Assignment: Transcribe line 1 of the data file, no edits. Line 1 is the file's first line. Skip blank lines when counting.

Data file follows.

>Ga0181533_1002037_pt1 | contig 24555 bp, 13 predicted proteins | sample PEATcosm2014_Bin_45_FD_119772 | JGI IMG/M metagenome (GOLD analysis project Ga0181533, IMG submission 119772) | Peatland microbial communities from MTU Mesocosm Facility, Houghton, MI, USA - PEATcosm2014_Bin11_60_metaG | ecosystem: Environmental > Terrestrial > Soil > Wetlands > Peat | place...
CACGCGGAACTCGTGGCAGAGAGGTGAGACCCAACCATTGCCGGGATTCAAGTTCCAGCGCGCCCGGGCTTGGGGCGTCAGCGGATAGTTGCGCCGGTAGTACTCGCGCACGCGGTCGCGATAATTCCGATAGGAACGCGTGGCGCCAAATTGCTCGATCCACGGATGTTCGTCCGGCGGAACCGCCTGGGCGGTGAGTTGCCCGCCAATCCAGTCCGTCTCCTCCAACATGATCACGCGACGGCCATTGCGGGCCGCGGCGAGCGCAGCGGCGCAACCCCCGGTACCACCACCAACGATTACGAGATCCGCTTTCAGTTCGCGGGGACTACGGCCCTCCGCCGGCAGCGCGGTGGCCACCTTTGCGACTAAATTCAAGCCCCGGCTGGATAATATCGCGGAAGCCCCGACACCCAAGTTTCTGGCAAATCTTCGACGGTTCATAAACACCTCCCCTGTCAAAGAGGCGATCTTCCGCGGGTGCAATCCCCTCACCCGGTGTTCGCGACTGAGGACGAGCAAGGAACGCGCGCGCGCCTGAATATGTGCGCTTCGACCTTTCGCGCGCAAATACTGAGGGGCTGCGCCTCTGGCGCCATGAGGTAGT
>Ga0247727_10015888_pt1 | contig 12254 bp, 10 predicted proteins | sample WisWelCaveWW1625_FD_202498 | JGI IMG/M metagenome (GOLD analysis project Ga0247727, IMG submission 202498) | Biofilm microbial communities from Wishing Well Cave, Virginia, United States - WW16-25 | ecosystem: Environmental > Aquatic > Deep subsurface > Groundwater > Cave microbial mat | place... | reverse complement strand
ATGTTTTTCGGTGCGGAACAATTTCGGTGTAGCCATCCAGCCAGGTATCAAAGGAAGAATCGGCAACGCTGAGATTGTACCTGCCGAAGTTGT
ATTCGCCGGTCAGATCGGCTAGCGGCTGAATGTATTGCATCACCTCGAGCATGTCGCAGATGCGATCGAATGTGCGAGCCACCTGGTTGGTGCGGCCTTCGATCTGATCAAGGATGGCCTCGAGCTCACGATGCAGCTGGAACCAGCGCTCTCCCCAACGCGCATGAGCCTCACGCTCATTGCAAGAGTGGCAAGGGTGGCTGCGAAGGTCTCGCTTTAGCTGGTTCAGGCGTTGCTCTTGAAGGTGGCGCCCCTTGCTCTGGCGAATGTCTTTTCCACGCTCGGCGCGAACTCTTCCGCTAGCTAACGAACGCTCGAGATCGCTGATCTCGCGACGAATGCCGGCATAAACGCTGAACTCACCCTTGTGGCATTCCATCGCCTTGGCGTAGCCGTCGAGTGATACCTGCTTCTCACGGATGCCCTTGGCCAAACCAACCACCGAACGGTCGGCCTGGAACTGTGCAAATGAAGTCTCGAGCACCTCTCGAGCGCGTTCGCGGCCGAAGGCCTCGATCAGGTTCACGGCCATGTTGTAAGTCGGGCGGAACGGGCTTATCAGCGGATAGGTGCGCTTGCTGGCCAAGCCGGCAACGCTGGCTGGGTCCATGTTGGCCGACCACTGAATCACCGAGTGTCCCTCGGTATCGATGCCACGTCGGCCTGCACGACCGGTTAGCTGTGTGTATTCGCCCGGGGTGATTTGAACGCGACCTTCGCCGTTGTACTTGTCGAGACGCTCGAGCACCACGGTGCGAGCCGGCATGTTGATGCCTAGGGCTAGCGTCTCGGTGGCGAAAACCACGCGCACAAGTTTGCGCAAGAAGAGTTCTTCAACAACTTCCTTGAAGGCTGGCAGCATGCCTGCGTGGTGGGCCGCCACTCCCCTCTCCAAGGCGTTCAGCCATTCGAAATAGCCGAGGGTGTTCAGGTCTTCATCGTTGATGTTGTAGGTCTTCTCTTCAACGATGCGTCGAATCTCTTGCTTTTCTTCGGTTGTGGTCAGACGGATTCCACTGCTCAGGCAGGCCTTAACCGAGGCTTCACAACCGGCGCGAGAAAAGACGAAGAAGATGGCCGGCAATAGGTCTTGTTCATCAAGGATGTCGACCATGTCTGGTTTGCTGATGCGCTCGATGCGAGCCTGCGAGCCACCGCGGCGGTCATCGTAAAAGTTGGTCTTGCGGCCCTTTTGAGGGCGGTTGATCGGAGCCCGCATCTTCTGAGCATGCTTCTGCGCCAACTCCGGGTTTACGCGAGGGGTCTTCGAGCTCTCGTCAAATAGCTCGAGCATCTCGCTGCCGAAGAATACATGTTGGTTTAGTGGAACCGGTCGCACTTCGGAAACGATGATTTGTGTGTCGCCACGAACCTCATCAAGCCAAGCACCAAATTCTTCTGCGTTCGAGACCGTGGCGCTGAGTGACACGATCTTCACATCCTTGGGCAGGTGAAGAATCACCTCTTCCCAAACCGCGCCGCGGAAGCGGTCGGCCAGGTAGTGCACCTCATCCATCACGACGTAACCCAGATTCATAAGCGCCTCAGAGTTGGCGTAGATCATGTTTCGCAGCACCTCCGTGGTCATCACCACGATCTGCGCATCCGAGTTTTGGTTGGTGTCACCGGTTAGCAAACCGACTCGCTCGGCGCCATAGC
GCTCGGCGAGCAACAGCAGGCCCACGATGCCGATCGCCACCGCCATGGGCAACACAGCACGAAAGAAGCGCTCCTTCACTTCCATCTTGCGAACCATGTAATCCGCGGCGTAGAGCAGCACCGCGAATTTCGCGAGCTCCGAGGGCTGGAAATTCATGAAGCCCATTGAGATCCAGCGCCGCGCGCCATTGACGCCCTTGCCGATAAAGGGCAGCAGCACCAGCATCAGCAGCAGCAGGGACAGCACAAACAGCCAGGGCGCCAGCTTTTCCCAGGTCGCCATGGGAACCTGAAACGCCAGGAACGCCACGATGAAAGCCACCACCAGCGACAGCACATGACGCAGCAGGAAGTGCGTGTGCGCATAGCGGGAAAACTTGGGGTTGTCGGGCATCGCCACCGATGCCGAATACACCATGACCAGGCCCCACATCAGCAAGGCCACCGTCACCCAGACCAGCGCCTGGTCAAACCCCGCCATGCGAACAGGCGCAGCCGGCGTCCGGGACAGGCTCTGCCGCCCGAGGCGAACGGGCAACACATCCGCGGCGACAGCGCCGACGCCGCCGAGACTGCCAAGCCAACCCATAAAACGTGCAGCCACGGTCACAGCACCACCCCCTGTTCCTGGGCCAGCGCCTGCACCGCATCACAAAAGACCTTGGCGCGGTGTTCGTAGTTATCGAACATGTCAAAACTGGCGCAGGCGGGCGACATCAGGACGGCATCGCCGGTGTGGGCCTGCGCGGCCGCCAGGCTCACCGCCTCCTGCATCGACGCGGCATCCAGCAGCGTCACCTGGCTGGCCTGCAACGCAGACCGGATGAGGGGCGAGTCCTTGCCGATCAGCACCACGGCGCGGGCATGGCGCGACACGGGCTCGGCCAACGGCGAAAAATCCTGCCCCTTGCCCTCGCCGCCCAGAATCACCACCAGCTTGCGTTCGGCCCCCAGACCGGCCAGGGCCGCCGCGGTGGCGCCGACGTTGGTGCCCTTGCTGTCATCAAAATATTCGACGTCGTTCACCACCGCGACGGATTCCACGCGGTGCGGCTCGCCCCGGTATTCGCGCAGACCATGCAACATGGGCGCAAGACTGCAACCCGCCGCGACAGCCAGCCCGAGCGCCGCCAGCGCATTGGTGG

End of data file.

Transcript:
>Ga0181533_1002037_pt1 | contig 24555 bp, 13 predicted proteins | sample PEATcosm2014_Bin_45_FD_119772 | JGI IMG/M metagenome (GOLD analysis project Ga0181533, IMG submission 119772) | Peatland microbial communities from MTU Mesocosm Facility, Houghton, MI, USA - PEATcosm2014_Bin11_60_metaG | ecosystem: Environmental > Terrestrial > Soil > Wetlands > Peat | place...